Your email address is required. You may change this, but you can only use one e-mail address per username.  This email address must be valid because to confirm that change an  email will be sent to this address and it won’t be changed until you click on the link in the email.

Change your email address

7.  Now scroll to the bottom of the page and you’ll see the new password field.

Change  your password by typing your new password into both boxes.  There is no need to update your password (unless you want to).  We just wanted to show you how it is done.

  • Using a combination of letters, numbers and symbols makes it hard for others to guess your password.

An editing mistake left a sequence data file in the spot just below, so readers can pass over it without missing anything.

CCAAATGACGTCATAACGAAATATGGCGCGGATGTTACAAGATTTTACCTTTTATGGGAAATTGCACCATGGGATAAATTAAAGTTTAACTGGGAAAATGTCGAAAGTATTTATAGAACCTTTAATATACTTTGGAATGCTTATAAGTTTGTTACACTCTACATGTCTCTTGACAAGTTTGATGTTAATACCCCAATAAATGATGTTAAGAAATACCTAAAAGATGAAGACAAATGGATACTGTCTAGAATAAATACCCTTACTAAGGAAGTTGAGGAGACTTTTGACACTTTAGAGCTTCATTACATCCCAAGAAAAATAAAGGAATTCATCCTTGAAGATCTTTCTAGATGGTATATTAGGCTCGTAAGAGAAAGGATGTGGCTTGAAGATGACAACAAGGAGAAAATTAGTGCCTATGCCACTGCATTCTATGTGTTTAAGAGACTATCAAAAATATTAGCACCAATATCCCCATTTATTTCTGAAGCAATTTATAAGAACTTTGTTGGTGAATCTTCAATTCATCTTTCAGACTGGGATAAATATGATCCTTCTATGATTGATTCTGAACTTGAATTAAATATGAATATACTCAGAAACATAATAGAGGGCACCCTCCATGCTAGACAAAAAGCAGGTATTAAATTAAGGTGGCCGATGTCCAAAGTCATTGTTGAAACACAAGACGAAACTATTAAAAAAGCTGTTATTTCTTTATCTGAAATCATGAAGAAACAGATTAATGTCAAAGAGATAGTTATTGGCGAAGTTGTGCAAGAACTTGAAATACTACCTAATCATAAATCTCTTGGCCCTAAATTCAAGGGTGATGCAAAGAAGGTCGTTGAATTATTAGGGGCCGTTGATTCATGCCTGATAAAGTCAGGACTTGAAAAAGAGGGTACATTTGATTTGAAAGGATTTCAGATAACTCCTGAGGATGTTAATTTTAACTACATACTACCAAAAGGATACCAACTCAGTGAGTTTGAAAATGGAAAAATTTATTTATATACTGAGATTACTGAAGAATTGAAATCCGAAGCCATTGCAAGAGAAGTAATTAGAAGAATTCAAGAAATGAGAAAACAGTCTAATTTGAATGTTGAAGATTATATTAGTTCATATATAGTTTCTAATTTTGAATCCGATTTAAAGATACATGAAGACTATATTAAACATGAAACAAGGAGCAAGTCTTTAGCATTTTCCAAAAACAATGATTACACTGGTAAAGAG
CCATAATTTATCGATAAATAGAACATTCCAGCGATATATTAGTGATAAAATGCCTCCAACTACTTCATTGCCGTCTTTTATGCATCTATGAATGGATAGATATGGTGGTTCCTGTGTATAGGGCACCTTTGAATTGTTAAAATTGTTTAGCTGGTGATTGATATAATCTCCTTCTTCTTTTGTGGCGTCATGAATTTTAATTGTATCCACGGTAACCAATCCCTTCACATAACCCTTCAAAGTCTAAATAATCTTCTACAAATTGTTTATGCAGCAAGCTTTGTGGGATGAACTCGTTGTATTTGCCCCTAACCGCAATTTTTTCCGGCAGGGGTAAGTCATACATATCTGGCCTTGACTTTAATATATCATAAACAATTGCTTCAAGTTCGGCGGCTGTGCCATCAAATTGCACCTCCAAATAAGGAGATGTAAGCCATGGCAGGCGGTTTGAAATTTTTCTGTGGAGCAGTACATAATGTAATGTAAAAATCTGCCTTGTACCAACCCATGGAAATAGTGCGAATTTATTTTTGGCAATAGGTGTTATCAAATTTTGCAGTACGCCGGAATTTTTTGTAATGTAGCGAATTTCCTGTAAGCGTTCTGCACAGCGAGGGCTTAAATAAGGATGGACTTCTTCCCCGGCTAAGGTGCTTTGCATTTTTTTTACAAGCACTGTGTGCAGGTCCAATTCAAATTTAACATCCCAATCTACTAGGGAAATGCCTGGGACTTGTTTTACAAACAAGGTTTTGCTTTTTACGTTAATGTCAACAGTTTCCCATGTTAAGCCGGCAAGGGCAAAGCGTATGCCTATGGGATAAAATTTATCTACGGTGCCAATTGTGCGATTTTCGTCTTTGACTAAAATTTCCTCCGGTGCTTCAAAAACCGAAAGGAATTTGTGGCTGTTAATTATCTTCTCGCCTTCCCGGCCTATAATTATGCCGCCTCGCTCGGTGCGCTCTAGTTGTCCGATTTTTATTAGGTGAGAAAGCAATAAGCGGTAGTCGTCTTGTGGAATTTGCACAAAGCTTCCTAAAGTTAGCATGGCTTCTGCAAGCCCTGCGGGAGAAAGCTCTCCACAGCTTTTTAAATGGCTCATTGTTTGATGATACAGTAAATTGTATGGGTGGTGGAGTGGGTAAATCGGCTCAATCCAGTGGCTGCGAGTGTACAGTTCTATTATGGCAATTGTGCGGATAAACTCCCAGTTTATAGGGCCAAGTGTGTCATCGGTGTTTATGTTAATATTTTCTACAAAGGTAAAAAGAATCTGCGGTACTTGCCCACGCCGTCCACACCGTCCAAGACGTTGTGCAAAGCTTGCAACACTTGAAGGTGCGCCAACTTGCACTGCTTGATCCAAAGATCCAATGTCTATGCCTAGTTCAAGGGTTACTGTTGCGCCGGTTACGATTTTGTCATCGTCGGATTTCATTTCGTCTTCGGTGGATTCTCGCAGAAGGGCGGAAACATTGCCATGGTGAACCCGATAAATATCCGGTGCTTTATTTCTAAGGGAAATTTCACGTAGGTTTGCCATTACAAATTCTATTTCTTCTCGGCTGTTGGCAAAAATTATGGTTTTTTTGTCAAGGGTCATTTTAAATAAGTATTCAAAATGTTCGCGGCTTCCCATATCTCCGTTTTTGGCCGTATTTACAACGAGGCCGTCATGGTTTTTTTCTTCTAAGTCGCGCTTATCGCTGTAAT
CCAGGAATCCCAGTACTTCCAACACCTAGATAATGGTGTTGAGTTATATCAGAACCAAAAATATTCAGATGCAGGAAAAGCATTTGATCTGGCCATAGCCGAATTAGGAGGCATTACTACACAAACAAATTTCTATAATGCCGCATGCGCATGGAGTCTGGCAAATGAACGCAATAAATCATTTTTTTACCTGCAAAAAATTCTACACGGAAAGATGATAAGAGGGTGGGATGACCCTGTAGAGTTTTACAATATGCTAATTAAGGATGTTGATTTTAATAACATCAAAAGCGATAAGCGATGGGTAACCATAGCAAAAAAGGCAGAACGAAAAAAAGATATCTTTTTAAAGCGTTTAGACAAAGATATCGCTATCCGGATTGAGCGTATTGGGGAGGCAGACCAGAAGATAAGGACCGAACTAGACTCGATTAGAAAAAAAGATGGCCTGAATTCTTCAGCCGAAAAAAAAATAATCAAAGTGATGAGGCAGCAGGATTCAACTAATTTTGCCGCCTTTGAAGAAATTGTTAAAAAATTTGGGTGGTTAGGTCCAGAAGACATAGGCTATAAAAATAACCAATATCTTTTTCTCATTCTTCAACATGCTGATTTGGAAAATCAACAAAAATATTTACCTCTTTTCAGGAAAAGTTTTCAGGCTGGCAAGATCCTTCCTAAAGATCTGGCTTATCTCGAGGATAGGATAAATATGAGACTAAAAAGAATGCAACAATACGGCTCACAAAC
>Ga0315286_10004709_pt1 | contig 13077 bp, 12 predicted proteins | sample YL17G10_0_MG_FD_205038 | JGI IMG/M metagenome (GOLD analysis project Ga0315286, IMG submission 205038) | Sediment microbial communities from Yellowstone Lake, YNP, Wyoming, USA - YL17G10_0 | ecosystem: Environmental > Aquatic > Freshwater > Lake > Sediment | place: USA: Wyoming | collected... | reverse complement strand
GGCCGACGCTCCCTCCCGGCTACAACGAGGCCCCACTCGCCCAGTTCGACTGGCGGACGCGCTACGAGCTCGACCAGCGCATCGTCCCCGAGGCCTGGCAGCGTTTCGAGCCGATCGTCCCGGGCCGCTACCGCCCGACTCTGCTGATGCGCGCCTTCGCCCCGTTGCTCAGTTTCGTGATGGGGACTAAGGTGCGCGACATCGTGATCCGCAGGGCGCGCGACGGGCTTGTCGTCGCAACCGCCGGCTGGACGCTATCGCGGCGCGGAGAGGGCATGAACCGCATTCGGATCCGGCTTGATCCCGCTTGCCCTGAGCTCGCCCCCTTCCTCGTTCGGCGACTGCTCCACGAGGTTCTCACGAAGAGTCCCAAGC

• The strength indicator provides an indication of how good your password choice is!
  • Read more about creating strong passwords here.

Changing your password

8.  Now just click on Update Profile to apply the changes.

Remember to always click on Update Profile whenever you make any changes on Your Profile page!

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Upload your user avatar

Your avatar is an online representation of you.

The user avatar is also known as your comment avatar.  You upload the user avatar via Users > Your Avatar and it displays in places where you leave comments and next to posts you publish on some themes.

The default avatar set in Settings > Discussions is automatically display next to comments you leave unless you upload your own Avatar.

Your user avatar helps your readers visualize who you are.   It helps create a personal connection with  your readers.